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‘Without us there is no Britain’


Chila Kumari Burman: Artists Turning Chaos into Order, Tate

This month, Black her_story* features the inimitable Chila Kumari Burman – and couldn’t be more timely. As 2020 draws to a close and we reflect on the past twelve months, for many it is likely to involve a focus on darkness, loneliness and disconnect – in and around us – a period of turmoil and uncertainty. When even the traditionally jolly season hasn’t delivered and January looms under a strict lockdown - we need all the cheering up we can get.


Enter Chila Kumari Burman and her uplifting, thought provoking installation adorning the façade of Tate Britain.


East London based, self-styled Punjabi Liverpudlian whose work is the hallmark of her rich heritage, Chila has been working across a vast range of media - printmaking, painting, sculpture, photography, film, collages, installations – for the last four decades. In her creations, she challenges stereotypical assumptions of Asian women and explores the experiences and aesthetics of Asian femininity - a theme that has recently taken on a new power and vibrancy, as is very visible in her latest installation.


Her art is informed by a wonderful, complex mixture of ‘popular culture, Bollywood, fashion, found objects, the politics and the celebration of femininity; self-portraiture, the exploration of the production of her own sexuality and dynamism; the relationship between popular culture and high art; gender and identity politics. And her new body of work draws all of these together to develop the ideas and images contained in the new cultural contexts of national and international politics in the twenty-first century.’[i]



Remembering A Brave New World


Launched for Diwali (13 – 16 November), the Hindu, Sikh and Jain festival which celebrates the triumph of light over darkness, the installation is a true festival of multicoloured neon lights. It merges Indian mythology with pop cultural references and cherished childhood memories and totally overshadows the traditional neo-classical portico of Tate Britain – a befitting reminder in a year that has seen sustained anti-racist and anti-colonial unrest.


There is something very satisfying about seeing the towering statue of Britannia covered by a neon image of Hindu goddess Kali. Often represented in the West as the goddess of destruction, in India, Kali is a manifestation of the divine feminine and is mainly seen as a saviour and protector. I loved the juxtaposition of feminist and anti-colonial imagery, perfectly portrayed by Lakshmi Bai, rani (queen) of Jhansi, who trained and led her own army to fight off the British in the Indian Rebellion of 1857. She died on the battlefield a year later, but herstory is being revived and it’s extraordinary.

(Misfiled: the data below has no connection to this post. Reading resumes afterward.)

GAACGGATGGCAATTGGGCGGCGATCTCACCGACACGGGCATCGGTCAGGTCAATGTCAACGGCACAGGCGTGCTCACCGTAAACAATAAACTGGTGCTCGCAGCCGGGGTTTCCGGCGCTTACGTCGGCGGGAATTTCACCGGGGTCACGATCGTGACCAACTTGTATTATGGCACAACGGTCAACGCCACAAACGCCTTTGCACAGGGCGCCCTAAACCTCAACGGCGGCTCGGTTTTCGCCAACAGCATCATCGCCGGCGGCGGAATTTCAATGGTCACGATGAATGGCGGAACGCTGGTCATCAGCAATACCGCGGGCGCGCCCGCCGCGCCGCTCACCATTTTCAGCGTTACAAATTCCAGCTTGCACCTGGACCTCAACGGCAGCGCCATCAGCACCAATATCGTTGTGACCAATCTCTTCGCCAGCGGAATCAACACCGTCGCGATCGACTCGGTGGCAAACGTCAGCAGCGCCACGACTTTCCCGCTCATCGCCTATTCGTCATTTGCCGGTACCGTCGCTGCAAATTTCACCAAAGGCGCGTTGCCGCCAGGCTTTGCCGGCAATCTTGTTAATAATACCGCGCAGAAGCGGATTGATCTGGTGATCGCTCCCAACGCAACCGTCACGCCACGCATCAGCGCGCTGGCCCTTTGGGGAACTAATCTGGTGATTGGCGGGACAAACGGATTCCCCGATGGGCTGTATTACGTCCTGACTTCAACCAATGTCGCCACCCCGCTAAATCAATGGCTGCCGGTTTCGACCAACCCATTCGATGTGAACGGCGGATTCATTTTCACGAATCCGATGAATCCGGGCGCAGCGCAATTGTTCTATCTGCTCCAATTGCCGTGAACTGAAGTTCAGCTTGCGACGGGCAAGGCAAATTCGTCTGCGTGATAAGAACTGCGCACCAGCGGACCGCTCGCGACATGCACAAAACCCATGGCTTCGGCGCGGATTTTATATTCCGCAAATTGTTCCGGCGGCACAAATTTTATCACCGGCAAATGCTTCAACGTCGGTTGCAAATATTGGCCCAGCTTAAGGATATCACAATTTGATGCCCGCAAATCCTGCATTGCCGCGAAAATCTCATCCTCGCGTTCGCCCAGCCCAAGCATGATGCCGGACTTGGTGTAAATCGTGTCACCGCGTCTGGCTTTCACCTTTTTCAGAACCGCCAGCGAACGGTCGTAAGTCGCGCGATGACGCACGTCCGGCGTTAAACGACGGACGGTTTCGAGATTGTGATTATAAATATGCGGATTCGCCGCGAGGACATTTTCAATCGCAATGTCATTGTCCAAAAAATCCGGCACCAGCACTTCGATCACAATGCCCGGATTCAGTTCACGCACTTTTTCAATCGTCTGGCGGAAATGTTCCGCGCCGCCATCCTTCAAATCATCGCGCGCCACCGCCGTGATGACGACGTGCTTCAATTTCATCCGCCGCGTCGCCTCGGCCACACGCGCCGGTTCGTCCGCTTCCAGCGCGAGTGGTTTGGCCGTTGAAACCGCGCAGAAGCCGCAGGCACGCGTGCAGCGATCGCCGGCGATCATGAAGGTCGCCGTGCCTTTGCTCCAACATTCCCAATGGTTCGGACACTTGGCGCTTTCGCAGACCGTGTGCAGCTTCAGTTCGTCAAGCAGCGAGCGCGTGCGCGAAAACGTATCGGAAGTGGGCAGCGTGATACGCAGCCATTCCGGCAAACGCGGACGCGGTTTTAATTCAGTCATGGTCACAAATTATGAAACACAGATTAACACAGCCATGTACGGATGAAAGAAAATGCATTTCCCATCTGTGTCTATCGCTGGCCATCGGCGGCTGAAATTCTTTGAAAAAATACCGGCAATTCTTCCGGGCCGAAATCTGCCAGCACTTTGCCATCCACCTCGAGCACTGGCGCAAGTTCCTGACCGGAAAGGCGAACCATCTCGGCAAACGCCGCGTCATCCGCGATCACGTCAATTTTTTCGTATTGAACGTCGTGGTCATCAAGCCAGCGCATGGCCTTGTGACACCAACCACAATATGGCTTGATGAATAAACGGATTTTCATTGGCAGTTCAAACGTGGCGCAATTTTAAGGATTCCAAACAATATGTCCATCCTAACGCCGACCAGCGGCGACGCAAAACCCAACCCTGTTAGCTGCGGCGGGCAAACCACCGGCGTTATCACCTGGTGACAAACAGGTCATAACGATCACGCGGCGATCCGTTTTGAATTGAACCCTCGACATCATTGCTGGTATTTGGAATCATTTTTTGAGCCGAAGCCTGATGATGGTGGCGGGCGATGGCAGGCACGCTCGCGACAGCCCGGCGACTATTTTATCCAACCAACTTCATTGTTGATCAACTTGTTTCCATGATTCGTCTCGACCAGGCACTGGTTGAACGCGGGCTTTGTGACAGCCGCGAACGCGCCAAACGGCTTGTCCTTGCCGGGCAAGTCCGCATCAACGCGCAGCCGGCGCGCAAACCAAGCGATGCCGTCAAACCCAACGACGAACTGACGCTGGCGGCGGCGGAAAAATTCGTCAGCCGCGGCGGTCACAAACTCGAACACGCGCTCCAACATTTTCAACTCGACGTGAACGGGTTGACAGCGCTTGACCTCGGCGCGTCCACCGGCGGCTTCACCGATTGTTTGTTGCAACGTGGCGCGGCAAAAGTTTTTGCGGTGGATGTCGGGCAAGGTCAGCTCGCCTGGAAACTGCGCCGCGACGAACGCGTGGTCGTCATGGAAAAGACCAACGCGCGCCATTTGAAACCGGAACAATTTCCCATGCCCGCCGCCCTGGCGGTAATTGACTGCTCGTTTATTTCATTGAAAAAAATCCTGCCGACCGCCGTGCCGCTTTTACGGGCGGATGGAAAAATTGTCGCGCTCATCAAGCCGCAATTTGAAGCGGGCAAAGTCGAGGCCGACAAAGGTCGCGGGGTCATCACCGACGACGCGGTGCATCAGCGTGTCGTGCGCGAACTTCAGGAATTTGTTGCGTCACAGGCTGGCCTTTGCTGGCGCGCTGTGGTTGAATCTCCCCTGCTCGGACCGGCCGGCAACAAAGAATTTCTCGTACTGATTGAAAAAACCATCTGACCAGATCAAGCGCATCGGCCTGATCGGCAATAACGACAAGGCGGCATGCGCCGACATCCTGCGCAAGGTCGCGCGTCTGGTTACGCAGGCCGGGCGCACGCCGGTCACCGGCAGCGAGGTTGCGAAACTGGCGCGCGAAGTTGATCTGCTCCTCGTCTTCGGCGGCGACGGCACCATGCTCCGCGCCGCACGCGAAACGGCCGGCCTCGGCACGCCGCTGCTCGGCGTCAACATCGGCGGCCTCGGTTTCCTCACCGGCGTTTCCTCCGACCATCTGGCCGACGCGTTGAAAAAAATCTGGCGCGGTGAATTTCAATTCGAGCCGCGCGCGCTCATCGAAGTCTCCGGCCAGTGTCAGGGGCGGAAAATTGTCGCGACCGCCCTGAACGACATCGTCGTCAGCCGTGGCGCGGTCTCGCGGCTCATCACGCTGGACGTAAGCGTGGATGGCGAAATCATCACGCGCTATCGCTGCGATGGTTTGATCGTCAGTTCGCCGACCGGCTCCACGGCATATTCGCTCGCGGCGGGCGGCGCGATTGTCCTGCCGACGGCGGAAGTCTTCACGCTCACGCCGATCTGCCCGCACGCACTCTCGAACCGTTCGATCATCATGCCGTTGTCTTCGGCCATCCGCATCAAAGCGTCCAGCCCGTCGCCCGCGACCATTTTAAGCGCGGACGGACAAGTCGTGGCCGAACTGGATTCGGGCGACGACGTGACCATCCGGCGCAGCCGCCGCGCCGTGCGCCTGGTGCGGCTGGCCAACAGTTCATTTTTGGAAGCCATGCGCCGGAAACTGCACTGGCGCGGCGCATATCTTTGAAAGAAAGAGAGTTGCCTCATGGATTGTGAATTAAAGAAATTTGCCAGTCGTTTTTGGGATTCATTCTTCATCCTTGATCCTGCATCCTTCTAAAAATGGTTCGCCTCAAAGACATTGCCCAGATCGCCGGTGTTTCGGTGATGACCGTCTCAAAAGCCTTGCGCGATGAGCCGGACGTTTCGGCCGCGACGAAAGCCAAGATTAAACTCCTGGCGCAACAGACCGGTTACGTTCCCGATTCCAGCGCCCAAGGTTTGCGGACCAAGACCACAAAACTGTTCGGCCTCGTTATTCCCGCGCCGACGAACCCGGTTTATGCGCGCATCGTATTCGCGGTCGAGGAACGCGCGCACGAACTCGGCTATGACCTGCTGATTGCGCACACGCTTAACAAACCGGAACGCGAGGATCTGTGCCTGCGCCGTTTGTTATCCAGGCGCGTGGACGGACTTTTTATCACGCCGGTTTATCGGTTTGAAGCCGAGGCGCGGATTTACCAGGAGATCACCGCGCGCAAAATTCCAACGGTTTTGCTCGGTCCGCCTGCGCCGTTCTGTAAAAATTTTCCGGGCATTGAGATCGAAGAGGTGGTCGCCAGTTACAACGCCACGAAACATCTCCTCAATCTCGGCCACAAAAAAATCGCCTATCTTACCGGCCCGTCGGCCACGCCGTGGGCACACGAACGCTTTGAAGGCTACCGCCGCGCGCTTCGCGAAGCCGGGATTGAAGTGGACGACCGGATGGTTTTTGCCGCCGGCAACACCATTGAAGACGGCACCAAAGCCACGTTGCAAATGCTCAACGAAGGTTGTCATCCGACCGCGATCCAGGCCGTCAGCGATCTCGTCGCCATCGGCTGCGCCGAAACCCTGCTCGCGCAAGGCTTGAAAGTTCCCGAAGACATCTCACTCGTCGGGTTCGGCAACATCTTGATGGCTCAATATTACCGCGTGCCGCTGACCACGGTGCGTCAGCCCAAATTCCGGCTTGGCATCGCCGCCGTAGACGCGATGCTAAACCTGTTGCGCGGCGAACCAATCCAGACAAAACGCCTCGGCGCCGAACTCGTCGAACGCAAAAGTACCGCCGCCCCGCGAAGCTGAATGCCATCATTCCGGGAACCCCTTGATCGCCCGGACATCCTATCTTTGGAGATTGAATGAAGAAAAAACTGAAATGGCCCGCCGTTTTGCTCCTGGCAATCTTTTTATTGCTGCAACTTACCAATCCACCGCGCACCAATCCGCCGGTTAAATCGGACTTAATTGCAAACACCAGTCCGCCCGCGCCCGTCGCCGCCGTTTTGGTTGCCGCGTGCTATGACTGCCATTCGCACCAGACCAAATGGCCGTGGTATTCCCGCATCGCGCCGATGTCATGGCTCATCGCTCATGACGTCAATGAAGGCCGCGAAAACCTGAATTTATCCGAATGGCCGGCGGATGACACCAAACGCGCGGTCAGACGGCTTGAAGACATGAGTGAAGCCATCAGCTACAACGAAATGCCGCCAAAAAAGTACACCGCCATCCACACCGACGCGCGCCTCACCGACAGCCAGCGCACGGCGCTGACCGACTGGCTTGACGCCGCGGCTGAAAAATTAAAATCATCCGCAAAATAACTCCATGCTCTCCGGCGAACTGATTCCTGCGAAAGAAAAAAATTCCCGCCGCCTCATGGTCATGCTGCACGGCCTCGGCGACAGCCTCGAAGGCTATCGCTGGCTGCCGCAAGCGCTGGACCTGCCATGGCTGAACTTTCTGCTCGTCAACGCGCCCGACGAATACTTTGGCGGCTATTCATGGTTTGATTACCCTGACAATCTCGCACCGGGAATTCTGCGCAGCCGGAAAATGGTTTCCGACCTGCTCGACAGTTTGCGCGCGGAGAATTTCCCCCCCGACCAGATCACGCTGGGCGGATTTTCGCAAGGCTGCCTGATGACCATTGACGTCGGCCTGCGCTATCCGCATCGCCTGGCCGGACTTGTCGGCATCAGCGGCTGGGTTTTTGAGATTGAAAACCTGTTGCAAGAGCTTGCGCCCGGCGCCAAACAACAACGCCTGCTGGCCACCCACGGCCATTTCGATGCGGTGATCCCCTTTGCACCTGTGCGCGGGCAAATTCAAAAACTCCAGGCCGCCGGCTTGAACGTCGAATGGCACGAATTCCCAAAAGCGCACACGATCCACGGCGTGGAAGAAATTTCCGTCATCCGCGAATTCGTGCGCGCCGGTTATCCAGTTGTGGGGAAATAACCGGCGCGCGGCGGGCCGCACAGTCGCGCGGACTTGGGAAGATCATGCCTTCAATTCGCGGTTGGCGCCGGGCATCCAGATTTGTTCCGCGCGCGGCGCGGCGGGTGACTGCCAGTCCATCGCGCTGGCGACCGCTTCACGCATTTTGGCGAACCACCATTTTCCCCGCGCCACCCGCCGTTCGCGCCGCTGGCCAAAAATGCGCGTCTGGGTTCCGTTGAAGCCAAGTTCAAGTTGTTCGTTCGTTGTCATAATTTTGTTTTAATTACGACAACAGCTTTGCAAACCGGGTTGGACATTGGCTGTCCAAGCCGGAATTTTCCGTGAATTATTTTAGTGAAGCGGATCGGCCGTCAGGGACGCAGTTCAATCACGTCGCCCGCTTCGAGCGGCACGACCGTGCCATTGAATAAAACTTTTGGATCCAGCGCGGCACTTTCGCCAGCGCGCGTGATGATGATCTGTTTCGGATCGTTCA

Amidst the sparkle and dazzle of the neon lights - an instagrammer’s dream – there is her_story, spiritual imagery and inspirational slogans. There is Chila's exuberance, thoughtfulness and playfulness, her vivacity and intricate attention to detail – all of which make the installation look stunning day and night. In light and darkness, it will make you reflect, it will lift your spirits and give you joy.


Practical info:

Remembering a Brave New World is on until 31 January 2021. It is an outdoor exhibition and is therefore safe to visit. However, please note, London is currently in Tier 4 and it is not advisable to travel on public transport. For more information.


Interesting background info:


*This regular feature in London Feminista seeks to move beyond Black History Month to put racialised and minoritised people from Black, Asian, Ethnic Minorities or Indigenous backgrounds front and centre of feminist writing and storytelling. London Feminista is an intersectional feminist blog and shared space – a space for recognition, celebration and appreciation of racialised, minoritised and marginalised womxn – and feminist brothers - in our everyday lives.

[i] Check out Chila Kumari Burnam’s website